The GPhC highlights the requirement for openness and honesty amongst pharmacy professionals by signing joint health regulators statement
Along with other regulators of healthcare professionals, the General Pharmaceutical Council (GPhC) has signed a joint statement on openness and honesty - the professional duty of candour.
The statement reflects the GPhC’s requirement that pharmacists and pharmacy technicians need to be open and transparent at all times, and serves as a reminder that candour is an essential duty for all professionals.
It is one of the outcomes of the joint work taken forward by all healthcare regulators, one year on from the Francis report. It also supports the Health Secretary’s vision that the tragic events in Mid Staffs and elsewhere should become a turning point in creating a more open, compassionate and transparent culture within the NHS.
The statement has been signed by eight of the healthcare regulators as part of ongoing inter-regulatory discussions on candour which involve all regulators and which are overseen by the Professional Standards Authority.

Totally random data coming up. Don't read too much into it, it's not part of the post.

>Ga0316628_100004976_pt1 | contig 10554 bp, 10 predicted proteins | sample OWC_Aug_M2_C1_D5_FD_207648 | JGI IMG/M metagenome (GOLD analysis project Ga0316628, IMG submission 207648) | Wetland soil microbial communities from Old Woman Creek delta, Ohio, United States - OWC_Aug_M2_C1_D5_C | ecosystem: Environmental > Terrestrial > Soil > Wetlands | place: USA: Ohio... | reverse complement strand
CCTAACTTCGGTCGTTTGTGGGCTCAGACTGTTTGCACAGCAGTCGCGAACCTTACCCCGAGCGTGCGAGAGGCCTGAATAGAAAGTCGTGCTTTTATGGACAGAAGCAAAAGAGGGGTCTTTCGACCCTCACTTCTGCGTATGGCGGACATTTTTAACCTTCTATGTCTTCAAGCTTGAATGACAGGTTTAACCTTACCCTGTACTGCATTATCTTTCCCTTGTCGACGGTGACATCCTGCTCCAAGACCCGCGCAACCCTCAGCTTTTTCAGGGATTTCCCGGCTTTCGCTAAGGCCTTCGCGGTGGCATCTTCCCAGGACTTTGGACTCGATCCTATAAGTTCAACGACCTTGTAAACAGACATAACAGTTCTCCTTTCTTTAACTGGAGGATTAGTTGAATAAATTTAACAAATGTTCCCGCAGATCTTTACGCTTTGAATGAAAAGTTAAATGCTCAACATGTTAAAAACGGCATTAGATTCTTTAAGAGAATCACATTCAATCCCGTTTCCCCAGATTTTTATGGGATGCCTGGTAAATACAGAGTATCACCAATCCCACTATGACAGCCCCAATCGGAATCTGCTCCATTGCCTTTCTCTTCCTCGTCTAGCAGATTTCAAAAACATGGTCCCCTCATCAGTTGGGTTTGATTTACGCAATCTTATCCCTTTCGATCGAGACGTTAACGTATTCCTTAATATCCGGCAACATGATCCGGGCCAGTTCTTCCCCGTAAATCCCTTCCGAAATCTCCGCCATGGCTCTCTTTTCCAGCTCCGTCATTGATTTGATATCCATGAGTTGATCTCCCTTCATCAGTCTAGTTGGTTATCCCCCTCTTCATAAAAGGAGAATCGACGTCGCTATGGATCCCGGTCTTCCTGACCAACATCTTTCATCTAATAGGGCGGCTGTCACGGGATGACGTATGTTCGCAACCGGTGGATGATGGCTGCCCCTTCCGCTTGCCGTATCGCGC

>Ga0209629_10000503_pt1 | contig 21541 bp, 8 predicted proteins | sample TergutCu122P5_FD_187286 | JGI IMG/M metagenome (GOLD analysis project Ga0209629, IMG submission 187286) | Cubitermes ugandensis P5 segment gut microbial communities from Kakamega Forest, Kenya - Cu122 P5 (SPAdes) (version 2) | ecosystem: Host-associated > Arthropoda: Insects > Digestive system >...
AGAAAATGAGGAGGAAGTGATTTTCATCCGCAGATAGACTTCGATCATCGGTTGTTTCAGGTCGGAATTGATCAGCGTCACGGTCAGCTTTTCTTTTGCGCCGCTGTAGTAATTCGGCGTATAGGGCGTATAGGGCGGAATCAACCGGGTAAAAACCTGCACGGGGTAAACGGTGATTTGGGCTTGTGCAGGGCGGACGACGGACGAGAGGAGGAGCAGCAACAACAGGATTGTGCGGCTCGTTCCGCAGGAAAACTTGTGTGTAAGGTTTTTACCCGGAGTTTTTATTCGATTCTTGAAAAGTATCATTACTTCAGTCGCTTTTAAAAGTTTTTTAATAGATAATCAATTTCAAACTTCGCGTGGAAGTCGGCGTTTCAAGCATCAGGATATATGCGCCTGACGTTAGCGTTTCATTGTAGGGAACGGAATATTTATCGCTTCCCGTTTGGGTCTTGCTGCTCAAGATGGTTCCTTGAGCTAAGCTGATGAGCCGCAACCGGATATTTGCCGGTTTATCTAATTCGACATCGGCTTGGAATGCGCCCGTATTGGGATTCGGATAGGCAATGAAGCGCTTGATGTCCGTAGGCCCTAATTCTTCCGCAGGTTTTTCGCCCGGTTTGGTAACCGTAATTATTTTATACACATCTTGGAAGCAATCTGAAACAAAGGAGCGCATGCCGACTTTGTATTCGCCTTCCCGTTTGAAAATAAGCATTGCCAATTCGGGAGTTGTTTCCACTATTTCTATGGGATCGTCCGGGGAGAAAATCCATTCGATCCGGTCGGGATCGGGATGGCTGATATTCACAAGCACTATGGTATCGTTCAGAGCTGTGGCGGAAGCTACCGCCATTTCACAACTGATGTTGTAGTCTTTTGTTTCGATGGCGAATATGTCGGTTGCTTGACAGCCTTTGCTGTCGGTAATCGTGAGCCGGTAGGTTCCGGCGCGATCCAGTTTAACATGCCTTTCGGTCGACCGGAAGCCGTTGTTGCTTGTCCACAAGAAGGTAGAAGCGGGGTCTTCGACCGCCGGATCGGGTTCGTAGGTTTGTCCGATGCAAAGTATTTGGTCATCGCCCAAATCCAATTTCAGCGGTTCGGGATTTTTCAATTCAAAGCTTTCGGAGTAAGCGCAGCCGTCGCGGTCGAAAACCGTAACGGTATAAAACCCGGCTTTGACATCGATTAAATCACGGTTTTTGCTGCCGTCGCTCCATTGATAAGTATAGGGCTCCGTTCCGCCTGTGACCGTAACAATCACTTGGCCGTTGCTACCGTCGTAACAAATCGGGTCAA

It reminds all healthcare professionals, including pharmacists and pharmacy technicians, that they must be open and honest with patients when something goes wrong with their treatment or care which causes, or has the potential to cause, harm or distress. It is also a reminder of a duty to be open and honest with colleagues, employers and any other relevant organisations, including us as the regulator, and to raise concerns as appropriate.
Follow this link to read the joint statement read the joint statement
Commenting on the joint statement, Duncan Rudkin, Chief Executive of the GPhC said:
“This duty for pharmacy professionals to be candid with patients and others is already reflected in our regulatory framework; both in our standards and in our guidance. However, this joint statement is a very helpful step forward in promoting a wider culture in healthcare where openness and transparency is the norm.
“The statement will support our ongoing work around strengthening the current requirements for openness and transparency for pharmacy professionals. For example, our review of the Standards for Conduct, Ethics and Performance will reflect on how we can be more explicit about the need to be candid. It will also be considered as part of the work we are taking forward around our new Initial Education and Training standards and in the forthcoming consultation on our Indicative Sanctions Guidance.”